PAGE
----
Scientists here have developed a tool to better identify and understand activities in individual cancer cells.
Not every cancer cell in a tumour is alike, which makes it vital for researchers to identify unique DNA changes in each cell. When the cells mutate, the tumour may develop resistance towards treatments.
With current technology, it is challenging to sequence a single cell's DNA and analyse the activities of the genes.
A team from the Genome Institute of Singapore, the National Cancer Centre Singapore and biomedical technology firm Fluidigm Corporation has invented a new tool that can accurately test for mutations and take snapshots of gene activities in every cell.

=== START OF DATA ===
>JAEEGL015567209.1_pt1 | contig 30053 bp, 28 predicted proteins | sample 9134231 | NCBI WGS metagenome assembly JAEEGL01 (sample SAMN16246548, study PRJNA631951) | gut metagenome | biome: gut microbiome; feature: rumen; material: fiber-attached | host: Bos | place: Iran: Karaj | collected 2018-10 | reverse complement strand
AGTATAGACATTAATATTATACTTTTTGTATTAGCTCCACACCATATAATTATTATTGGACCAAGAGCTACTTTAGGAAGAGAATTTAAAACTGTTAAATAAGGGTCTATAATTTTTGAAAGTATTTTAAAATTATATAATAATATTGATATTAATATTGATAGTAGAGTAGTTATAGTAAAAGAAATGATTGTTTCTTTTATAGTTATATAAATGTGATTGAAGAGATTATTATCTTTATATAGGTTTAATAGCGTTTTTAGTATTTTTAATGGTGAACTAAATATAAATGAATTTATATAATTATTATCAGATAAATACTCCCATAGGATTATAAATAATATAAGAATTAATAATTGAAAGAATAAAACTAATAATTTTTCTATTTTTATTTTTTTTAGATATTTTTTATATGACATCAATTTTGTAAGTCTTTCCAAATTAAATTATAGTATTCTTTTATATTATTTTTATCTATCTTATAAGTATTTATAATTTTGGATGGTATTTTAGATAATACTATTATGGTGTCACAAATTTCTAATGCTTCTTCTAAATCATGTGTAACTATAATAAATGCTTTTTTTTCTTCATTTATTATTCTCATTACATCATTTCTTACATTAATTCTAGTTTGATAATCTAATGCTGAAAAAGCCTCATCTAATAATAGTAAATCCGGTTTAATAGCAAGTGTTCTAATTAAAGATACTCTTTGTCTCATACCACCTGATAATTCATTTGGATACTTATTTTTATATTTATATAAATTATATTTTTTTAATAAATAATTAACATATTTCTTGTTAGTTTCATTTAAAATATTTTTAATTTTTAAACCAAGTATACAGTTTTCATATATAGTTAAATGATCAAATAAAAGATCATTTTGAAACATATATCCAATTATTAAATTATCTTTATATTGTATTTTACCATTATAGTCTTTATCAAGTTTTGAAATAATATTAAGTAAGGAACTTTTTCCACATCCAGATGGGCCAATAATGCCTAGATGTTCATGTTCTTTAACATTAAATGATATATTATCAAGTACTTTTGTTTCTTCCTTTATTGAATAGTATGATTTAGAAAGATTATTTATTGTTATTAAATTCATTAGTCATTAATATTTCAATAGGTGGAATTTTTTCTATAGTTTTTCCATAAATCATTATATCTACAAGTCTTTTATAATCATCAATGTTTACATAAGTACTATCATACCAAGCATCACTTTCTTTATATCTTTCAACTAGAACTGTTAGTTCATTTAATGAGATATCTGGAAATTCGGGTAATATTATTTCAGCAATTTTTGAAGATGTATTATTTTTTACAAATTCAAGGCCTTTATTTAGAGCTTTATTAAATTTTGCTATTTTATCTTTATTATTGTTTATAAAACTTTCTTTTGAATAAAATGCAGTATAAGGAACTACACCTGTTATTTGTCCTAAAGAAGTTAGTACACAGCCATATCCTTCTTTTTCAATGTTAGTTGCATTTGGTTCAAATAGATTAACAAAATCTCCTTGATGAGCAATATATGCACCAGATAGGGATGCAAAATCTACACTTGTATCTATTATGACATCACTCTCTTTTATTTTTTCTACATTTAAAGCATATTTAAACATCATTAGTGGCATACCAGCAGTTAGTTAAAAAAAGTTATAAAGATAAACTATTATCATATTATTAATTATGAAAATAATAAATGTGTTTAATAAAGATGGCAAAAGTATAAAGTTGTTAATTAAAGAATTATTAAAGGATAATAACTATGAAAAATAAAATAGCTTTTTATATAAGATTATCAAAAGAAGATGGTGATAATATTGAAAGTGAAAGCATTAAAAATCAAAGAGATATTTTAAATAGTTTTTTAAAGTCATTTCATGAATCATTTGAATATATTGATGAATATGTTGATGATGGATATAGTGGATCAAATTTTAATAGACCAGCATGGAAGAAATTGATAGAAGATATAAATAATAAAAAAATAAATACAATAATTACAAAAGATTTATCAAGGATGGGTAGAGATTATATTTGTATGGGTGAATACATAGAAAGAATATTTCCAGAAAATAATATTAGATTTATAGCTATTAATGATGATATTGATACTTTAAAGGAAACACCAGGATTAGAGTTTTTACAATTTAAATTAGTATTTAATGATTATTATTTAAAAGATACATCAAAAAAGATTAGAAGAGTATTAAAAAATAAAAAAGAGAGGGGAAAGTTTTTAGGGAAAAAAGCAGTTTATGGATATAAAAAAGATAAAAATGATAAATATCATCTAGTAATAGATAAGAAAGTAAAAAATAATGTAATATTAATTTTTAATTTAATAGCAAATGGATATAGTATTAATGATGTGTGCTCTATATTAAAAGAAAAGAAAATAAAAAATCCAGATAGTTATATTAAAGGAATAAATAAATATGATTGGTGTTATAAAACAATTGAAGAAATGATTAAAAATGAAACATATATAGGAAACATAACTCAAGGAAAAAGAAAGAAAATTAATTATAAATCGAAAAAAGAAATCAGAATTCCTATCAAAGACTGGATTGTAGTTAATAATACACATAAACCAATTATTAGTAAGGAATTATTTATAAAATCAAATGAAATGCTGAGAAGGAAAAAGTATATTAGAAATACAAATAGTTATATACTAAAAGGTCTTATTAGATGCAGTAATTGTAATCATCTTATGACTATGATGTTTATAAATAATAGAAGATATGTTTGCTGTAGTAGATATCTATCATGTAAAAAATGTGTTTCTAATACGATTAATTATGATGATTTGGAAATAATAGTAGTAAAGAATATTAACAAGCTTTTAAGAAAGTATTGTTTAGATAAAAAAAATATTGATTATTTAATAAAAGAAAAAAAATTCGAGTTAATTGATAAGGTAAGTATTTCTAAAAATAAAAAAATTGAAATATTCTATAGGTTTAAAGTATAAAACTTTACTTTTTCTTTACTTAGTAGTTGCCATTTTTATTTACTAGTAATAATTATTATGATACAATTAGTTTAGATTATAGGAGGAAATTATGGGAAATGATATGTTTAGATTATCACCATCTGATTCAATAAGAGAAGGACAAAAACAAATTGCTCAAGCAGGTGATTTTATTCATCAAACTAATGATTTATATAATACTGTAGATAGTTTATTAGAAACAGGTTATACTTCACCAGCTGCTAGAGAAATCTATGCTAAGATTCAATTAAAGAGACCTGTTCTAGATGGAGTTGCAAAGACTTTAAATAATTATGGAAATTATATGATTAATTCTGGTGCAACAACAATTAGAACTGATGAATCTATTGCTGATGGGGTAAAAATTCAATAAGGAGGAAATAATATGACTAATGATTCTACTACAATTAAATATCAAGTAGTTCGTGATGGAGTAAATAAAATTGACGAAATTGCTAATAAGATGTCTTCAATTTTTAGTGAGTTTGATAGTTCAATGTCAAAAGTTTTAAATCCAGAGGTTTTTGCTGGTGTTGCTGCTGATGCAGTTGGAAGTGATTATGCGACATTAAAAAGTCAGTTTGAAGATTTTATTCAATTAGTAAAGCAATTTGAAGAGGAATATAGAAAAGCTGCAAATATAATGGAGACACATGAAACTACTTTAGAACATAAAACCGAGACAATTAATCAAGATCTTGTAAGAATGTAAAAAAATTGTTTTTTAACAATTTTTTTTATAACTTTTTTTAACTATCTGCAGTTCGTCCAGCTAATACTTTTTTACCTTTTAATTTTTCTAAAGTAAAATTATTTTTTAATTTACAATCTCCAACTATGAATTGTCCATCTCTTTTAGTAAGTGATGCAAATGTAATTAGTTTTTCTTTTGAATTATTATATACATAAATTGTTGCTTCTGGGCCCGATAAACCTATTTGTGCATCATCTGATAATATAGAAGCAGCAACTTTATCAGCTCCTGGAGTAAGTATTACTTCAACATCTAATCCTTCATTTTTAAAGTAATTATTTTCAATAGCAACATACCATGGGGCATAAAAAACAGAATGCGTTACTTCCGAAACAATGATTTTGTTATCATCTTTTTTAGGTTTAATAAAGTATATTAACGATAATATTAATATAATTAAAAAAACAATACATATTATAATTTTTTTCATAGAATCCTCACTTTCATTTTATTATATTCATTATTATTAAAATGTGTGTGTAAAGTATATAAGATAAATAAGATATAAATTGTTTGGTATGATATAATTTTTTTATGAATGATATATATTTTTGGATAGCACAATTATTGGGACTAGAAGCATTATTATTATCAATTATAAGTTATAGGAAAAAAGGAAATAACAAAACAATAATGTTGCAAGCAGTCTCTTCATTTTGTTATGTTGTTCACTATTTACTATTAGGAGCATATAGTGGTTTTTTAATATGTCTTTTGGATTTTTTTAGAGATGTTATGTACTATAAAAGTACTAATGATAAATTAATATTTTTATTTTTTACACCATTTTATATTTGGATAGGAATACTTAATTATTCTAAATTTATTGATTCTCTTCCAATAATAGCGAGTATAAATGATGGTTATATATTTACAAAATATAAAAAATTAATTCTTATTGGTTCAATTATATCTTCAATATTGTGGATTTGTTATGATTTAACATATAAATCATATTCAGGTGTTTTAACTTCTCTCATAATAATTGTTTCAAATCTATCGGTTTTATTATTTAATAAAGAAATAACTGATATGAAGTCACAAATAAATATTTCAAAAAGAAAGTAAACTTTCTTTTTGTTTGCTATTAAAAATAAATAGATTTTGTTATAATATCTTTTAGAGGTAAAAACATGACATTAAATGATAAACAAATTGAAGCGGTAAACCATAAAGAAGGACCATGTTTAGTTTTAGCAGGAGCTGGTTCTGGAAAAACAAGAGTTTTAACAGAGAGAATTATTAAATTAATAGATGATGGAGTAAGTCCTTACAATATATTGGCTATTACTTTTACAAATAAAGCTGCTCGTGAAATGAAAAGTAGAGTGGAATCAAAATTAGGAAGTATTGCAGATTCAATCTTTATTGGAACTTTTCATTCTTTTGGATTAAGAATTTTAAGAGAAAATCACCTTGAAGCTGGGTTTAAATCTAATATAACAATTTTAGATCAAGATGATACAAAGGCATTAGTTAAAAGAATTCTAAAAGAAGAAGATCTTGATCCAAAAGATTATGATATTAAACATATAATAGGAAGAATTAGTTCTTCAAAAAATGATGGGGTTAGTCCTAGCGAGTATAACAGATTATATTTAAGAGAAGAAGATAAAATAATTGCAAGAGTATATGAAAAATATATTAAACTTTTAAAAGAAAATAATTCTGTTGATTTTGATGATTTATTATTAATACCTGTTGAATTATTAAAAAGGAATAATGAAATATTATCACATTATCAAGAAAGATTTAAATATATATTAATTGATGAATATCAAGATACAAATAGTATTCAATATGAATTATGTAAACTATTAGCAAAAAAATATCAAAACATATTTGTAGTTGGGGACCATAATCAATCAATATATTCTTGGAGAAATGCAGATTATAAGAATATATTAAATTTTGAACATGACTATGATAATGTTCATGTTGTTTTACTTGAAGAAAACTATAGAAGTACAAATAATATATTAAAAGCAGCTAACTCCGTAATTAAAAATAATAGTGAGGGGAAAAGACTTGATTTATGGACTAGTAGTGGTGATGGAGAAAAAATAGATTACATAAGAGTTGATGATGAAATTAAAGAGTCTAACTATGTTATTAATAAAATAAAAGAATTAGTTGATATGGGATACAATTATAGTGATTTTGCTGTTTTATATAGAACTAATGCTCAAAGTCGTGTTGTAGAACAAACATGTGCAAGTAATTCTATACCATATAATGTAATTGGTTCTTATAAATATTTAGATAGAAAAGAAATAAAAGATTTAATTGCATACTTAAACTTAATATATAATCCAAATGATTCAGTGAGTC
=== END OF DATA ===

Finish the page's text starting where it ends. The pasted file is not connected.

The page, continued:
The CORTAD-seq technology - which stands for COncurrent single cell RNA and TArgeted DNA sequencing - was developed on a microfluidic platform. The device processes small quantities of fluid for scientists to analyse each cell.
The team's invention and findings were published in international journal Clinical Chemistry in December.
The tool will help scientists uncover mysteries in cancer cells, such as how they mutate and develop drug resistance. The team is using it to track evolving gene activities and DNA changes in samples derived from pancreatic cancer patients.